1. Hardware and backward compatibility. Compute shaders are only available in newer hardware and if you are going for a commercial product (e.g. game) you need to expect that a lot of users may not be able to run your product.
  2. You usually need extra knowledge in GPU/CPU architecture, parallel programming and multithreading(e.g. memory sharing, memory coherency, thread synchronization, atomics and it's effect on performance) that you usually don't need using normal shaders rounte.
  3. Learning resources, from experience there are far less learning resource for Compute shadrs, OpenCL and CUDA (which also offer OpenGL interoperability) than the usual shaders route.
  4. Debugging tools, with the lack of proper debugging, tools development can become much harder than most shaders, at least shaders can be debugged visually.
  5. I expect compute shaders to give better performance than the same algorithm in other shaders; if they were done right taking into consideration things from point 2, since they were designed to avoid the extra steps for graphics rendering. But I don't have any concrete evidence to support my claim.
  6. You should also consider CUUDA/OpenCL for GPGPU if you are going that route.

Never the less I am sure it's great for the future, and will be great learning experience. Good Luck!

  • \$\begingroup\$ I think the OP might be asking this: why solve a problem using pure GLSL shaders vs. coding it in CUDA? There's a Game Programming Gems article concerning cloth simulation where the author does just that. And the GLSL hacky old way is better than the CUDA way in terms of performance. You probably should point out why if you have any idea why. \$\endgroup\$
    – teodron
    Oct 27, 2013 at 15:45
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    \$\begingroup\$ I don't think your scalability point is correct - vertex and fragment shaders are just as capable of scaling across the whole GPU as compute shaders are. Actually compute shaders can be more difficult to scale, as threadgroup size and shared memory usage can put additional limits on how many shader threads can be running at a time. \$\endgroup\$ Nov 5, 2013 at 8:06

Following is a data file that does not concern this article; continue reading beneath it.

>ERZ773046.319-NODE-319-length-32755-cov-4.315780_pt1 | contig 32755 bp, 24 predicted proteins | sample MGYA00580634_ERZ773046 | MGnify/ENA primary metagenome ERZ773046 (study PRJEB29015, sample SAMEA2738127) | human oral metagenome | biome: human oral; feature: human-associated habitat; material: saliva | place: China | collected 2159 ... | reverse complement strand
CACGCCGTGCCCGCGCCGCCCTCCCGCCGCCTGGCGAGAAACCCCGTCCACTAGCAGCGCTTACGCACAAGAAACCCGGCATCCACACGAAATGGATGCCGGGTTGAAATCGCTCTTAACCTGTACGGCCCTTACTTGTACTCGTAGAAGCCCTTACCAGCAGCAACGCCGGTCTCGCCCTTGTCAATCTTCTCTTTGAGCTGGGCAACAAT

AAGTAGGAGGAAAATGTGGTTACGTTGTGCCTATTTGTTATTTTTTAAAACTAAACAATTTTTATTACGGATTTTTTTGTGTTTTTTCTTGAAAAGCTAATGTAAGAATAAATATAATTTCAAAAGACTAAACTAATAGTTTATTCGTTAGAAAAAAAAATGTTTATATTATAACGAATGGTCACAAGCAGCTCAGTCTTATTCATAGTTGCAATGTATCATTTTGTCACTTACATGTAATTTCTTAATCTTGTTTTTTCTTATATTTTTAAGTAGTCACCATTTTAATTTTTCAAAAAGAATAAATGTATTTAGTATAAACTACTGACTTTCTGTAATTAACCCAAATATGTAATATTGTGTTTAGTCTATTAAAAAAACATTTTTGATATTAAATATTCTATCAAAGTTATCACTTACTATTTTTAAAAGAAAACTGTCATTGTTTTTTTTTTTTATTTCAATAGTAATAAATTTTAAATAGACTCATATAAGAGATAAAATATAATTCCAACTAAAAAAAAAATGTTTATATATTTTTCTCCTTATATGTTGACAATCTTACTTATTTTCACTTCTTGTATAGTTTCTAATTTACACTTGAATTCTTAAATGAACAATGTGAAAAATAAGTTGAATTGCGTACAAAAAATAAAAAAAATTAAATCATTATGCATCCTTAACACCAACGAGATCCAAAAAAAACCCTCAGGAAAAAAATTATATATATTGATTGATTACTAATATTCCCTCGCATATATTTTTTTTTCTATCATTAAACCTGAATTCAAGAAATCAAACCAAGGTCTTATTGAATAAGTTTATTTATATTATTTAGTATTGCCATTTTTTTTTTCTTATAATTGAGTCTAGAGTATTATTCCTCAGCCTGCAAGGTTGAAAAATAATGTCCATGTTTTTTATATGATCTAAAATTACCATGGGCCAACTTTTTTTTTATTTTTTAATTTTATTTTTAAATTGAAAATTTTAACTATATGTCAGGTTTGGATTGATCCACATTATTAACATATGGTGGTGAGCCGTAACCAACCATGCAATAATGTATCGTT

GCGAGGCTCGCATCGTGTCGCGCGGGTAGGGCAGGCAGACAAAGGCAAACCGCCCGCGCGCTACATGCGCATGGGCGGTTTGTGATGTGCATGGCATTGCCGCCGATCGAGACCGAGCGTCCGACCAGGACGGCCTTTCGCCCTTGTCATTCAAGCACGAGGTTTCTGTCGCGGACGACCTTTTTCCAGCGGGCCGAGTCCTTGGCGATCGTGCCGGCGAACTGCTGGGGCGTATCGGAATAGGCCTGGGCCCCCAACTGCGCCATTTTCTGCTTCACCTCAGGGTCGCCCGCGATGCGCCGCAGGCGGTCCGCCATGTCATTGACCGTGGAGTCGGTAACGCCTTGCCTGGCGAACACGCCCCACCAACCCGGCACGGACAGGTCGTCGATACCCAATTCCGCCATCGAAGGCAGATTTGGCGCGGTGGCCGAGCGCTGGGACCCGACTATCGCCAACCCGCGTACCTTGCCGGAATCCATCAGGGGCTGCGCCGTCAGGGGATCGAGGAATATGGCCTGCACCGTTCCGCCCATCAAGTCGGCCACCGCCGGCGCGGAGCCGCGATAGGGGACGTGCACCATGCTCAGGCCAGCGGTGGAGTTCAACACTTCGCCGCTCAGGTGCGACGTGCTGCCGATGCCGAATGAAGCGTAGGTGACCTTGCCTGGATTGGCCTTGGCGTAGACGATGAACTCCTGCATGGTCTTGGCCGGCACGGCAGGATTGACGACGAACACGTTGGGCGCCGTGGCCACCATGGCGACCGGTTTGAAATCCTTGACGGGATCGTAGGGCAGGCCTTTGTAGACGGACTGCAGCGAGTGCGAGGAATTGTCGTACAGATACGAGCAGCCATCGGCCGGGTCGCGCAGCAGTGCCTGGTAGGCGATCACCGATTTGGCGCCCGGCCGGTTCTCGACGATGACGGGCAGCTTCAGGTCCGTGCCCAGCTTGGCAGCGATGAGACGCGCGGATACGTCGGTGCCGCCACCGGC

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    \$\begingroup\$ Also, if you're populating a texture (e.g. generating noise or doing some other procedural algorithm), in my experience a fragment shader will be faster than a compute shader if you are simply evaluating a formula at each pixel. My guess is this is because the fragment order matches the internal tiled/swizzled pixel order, thus getting better memory locality than the compute shader that is unaware of this order. Compute shaders are only faster if you can use their special features, e.g. shared memory, to speed things up a lot relative to a fragment shader. \$\endgroup\$ Nov 5, 2013 at 8:11
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    \$\begingroup\$ OK, last comment. :) I think most current GPUs have some sort of context switch or mode switch when going from graphics to compute and vice versa. So if you run some graphics shaders, then dispatch a compute shader, then run some more graphics shaders etc., you're incurring some performance hit when switching back and forth. That's something you'd have to profile, but it could be another reason to stick with graphics shaders in a particular case. \$\endgroup\$ Nov 5, 2013 at 8:15
  • \$\begingroup\$ @NathanReed thanks for the comments I will update my answer. \$\endgroup\$
    – concept3d
    Nov 5, 2013 at 10:48